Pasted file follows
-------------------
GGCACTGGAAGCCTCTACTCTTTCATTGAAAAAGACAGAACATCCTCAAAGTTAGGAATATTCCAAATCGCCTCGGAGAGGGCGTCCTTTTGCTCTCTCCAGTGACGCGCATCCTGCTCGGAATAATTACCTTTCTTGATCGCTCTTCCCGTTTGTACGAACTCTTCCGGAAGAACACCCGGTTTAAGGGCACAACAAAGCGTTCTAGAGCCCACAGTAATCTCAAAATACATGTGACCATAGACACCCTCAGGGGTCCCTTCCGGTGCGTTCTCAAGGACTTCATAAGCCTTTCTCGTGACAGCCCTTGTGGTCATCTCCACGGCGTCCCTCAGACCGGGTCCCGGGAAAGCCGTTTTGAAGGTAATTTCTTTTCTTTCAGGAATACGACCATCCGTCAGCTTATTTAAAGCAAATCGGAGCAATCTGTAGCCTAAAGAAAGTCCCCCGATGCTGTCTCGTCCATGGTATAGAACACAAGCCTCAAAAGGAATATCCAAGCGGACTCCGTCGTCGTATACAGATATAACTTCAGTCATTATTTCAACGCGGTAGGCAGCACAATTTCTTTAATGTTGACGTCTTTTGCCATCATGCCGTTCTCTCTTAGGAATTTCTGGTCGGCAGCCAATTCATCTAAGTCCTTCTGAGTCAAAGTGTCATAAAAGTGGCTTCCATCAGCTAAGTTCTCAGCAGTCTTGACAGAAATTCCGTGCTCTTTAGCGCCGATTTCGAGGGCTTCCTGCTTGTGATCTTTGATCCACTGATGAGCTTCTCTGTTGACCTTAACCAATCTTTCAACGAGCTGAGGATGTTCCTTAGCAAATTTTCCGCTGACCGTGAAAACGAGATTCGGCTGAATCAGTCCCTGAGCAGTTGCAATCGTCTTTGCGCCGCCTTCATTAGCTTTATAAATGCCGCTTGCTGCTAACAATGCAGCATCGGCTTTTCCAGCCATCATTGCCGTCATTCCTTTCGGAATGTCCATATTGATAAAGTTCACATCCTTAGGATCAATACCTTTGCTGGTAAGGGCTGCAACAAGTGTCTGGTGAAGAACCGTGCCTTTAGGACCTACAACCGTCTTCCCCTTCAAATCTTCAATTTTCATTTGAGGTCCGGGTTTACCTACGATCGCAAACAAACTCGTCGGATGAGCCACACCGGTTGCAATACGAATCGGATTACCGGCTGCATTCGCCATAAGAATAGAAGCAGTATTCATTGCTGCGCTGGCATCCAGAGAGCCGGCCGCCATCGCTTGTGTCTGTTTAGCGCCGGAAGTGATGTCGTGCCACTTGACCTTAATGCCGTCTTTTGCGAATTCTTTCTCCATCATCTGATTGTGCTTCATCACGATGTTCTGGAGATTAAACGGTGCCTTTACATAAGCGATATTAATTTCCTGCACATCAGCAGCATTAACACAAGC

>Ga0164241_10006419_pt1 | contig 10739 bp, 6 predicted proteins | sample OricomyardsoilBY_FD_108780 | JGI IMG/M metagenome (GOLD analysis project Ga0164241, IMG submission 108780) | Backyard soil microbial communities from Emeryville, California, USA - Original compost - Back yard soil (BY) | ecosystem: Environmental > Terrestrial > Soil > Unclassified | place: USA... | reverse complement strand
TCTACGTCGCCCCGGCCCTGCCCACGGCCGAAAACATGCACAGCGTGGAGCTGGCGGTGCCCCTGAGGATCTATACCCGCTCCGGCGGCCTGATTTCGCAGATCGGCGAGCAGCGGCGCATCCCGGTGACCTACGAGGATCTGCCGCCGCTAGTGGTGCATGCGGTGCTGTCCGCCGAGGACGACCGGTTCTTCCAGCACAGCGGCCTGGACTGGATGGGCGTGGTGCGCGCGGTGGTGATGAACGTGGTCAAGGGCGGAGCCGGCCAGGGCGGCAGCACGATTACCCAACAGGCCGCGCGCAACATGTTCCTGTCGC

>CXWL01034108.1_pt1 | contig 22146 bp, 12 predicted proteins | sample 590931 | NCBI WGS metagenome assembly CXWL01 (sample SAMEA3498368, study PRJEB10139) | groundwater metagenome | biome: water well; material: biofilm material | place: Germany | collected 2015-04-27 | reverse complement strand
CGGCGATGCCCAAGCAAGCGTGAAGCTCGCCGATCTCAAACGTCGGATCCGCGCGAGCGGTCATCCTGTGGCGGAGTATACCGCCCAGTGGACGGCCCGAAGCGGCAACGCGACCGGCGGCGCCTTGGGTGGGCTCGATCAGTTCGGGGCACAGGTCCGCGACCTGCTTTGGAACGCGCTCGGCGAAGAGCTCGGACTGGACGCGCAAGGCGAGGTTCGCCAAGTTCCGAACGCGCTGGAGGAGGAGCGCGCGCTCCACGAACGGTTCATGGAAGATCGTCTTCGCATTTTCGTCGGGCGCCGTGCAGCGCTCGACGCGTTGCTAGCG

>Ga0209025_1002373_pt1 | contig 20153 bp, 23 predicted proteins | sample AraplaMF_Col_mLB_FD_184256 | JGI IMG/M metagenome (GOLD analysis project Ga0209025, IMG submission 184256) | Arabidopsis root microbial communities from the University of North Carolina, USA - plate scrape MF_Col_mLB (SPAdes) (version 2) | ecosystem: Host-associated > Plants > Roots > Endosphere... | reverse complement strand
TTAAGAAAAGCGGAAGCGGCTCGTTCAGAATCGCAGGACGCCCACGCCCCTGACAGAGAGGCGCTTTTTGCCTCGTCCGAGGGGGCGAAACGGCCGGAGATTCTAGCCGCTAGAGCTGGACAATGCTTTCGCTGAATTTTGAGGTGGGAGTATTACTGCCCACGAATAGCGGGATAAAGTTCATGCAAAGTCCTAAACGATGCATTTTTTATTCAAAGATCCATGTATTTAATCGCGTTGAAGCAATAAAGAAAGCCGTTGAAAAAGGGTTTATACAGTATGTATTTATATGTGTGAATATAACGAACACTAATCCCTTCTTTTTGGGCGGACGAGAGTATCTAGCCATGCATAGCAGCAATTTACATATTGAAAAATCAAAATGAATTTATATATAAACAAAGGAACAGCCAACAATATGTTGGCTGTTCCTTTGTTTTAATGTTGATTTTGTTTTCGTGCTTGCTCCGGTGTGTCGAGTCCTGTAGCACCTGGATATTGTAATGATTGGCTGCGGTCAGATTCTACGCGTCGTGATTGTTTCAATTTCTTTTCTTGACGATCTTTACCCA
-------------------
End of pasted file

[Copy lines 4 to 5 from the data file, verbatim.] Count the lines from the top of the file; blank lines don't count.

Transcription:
>CXWL01034108.1_pt1 | contig 22146 bp, 12 predicted proteins | sample 590931 | NCBI WGS metagenome assembly CXWL01 (sample SAMEA3498368, study PRJEB10139) | groundwater metagenome | biome: water well; material: biofilm material | place: Germany | collected 2015-04-27 | reverse complement strand
CGGCGATGCCCAAGCAAGCGTGAAGCTCGCCGATCTCAAACGTCGGATCCGCGCGAGCGGTCATCCTGTGGCGGAGTATACCGCCCAGTGGACGGCCCGAAGCGGCAACGCGACCGGCGGCGCCTTGGGTGGGCTCGATCAGTTCGGGGCACAGGTCCGCGACCTGCTTTGGAACGCGCTCGGCGAAGAGCTCGGACTGGACGCGCAAGGCGAGGTTCGCCAAGTTCCGAACGCGCTGGAGGAGGAGCGCGCGCTCCACGAACGGTTCATGGAAGATCGTCTTCGCATTTTCGTCGGGCGCCGTGCAGCGCTCGACGCGTTGCTAGCG